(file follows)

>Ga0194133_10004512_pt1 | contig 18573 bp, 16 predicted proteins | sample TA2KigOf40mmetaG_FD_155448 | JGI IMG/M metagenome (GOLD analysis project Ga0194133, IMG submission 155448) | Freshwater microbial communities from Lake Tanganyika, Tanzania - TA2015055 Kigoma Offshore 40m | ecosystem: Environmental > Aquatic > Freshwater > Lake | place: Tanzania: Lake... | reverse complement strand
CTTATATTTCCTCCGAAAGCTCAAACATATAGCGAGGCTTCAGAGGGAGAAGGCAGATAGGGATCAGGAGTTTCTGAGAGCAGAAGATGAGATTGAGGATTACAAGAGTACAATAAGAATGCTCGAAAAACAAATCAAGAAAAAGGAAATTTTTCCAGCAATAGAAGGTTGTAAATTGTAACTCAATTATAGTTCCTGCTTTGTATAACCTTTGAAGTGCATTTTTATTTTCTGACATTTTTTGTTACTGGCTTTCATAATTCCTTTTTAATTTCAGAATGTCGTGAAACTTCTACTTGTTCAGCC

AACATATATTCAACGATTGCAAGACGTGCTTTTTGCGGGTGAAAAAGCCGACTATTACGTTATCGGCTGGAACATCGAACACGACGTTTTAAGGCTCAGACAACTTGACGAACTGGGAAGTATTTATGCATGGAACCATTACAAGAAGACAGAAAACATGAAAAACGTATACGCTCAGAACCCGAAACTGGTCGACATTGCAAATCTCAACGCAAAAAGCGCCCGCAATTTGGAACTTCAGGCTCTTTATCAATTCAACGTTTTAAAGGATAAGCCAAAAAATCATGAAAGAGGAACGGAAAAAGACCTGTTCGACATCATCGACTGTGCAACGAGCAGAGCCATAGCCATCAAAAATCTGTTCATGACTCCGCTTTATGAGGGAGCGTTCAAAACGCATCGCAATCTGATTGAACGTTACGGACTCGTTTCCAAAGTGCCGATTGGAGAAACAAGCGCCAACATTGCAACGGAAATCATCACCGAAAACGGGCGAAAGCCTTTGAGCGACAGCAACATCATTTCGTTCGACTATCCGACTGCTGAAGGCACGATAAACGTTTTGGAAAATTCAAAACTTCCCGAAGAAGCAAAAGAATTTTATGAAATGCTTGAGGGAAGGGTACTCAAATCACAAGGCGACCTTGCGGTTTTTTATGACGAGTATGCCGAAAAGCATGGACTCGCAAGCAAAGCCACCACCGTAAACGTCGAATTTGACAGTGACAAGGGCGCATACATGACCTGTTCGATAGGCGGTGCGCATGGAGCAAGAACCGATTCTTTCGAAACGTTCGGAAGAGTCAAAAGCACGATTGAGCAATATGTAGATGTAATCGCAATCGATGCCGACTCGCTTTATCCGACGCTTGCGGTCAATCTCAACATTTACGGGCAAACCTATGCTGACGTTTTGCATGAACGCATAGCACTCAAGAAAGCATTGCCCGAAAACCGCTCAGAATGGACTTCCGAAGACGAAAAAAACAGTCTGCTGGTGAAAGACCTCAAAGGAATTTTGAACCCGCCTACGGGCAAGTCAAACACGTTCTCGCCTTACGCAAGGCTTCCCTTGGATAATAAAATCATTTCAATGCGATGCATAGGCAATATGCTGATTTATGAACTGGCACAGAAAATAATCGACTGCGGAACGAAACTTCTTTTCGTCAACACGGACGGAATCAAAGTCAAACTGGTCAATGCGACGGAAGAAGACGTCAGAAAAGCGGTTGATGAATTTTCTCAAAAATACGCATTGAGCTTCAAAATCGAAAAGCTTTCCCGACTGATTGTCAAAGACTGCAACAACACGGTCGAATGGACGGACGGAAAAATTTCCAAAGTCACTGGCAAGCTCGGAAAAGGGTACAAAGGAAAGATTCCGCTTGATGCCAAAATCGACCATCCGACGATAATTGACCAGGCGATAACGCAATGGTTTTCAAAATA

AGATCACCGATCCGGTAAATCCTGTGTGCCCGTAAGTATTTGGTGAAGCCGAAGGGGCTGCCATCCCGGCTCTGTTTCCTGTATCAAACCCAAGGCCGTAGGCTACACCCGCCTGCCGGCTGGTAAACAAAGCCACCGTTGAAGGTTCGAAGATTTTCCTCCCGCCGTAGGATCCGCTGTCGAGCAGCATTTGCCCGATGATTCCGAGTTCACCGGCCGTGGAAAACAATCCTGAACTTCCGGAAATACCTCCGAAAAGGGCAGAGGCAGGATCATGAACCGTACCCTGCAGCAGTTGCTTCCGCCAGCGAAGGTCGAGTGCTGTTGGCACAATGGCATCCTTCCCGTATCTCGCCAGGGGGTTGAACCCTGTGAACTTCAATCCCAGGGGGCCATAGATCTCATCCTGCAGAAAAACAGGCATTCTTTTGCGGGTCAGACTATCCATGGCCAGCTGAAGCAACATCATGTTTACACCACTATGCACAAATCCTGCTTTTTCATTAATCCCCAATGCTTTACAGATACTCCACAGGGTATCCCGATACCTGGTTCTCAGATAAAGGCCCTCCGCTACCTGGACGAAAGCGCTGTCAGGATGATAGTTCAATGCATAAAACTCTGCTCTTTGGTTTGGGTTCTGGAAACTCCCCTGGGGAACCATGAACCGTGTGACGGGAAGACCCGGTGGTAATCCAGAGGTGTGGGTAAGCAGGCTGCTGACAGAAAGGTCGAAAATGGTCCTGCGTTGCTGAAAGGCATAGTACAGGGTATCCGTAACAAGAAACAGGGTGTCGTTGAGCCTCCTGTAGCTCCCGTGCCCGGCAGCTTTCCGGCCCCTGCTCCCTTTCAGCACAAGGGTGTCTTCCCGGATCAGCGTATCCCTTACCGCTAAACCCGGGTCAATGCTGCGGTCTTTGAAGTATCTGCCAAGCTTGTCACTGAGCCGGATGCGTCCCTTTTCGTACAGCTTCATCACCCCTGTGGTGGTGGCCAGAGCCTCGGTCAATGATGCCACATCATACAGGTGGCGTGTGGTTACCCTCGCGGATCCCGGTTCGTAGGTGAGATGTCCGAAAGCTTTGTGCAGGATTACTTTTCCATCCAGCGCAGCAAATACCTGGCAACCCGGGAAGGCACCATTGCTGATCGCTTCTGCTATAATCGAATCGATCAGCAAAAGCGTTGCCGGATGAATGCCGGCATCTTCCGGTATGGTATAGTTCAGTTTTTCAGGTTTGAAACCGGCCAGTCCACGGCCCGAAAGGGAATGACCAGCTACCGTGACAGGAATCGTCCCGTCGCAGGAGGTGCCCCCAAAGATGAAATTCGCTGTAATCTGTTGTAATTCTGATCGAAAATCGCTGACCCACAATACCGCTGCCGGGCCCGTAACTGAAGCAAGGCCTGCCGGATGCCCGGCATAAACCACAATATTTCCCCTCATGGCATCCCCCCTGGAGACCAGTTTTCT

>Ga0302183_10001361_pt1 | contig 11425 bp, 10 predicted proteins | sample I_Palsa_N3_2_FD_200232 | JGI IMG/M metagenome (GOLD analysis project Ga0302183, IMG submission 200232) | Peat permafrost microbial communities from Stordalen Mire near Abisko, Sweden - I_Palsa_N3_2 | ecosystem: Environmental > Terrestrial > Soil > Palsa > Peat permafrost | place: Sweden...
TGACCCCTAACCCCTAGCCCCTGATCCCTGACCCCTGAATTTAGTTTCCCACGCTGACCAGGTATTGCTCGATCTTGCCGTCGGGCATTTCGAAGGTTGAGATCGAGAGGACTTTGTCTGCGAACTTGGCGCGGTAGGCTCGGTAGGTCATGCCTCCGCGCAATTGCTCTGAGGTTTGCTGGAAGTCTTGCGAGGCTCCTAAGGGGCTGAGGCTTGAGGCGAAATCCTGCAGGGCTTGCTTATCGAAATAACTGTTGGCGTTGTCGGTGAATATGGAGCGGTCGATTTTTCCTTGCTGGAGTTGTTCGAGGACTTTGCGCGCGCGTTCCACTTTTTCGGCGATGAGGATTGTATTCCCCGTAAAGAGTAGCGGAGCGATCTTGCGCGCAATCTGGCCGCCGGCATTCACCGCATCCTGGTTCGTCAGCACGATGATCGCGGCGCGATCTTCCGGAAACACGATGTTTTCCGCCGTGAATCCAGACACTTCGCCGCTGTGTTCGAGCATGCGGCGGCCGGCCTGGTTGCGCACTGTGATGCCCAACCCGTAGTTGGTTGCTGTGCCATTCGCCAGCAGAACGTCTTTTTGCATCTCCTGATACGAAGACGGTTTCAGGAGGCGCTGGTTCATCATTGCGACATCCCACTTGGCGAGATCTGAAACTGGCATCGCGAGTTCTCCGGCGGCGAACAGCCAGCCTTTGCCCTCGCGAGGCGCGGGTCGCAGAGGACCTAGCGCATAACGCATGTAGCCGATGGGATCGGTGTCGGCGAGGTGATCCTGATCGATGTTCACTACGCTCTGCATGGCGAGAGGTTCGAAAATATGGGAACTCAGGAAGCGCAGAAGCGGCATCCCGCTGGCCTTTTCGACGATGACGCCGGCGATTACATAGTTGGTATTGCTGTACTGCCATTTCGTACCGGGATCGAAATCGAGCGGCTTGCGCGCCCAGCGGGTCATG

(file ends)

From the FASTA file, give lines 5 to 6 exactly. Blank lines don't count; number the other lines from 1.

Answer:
>Ga0302183_10001361_pt1 | contig 11425 bp, 10 predicted proteins | sample I_Palsa_N3_2_FD_200232 | JGI IMG/M metagenome (GOLD analysis project Ga0302183, IMG submission 200232) | Peat permafrost microbial communities from Stordalen Mire near Abisko, Sweden - I_Palsa_N3_2 | ecosystem: Environmental > Terrestrial > Soil > Palsa > Peat permafrost | place: Sweden...
TGACCCCTAACCCCTAGCCCCTGATCCCTGACCCCTGAATTTAGTTTCCCACGCTGACCAGGTATTGCTCGATCTTGCCGTCGGGCATTTCGAAGGTTGAGATCGAGAGGACTTTGTCTGCGAACTTGGCGCGGTAGGCTCGGTAGGTCATGCCTCCGCGCAATTGCTCTGAGGTTTGCTGGAAGTCTTGCGAGGCTCCTAAGGGGCTGAGGCTTGAGGCGAAATCCTGCAGGGCTTGCTTATCGAAATAACTGTTGGCGTTGTCGGTGAATATGGAGCGGTCGATTTTTCCTTGCTGGAGTTGTTCGAGGACTTTGCGCGCGCGTTCCACTTTTTCGGCGATGAGGATTGTATTCCCCGTAAAGAGTAGCGGAGCGATCTTGCGCGCAATCTGGCCGCCGGCATTCACCGCATCCTGGTTCGTCAGCACGATGATCGCGGCGCGATCTTCCGGAAACACGATGTTTTCCGCCGTGAATCCAGACACTTCGCCGCTGTGTTCGAGCATGCGGCGGCCGGCCTGGTTGCGCACTGTGATGCCCAACCCGTAGTTGGTTGCTGTGCCATTCGCCAGCAGAACGTCTTTTTGCATCTCCTGATACGAAGACGGTTTCAGGAGGCGCTGGTTCATCATTGCGACATCCCACTTGGCGAGATCTGAAACTGGCATCGCGAGTTCTCCGGCGGCGAACAGCCAGCCTTTGCCCTCGCGAGGCGCGGGTCGCAGAGGACCTAGCGCATAACGCATGTAGCCGATGGGATCGGTGTCGGCGAGGTGATCCTGATCGATGTTCACTACGCTCTGCATGGCGAGAGGTTCGAAAATATGGGAACTCAGGAAGCGCAGAAGCGGCATCCCGCTGGCCTTTTCGACGATGACGCCGGCGATTACATAGTTGGTATTGCTGTACTGCCATTTCGTACCGGGATCGAAATCGAGCGGCTTGCGCGCCCAGCGGGTCATG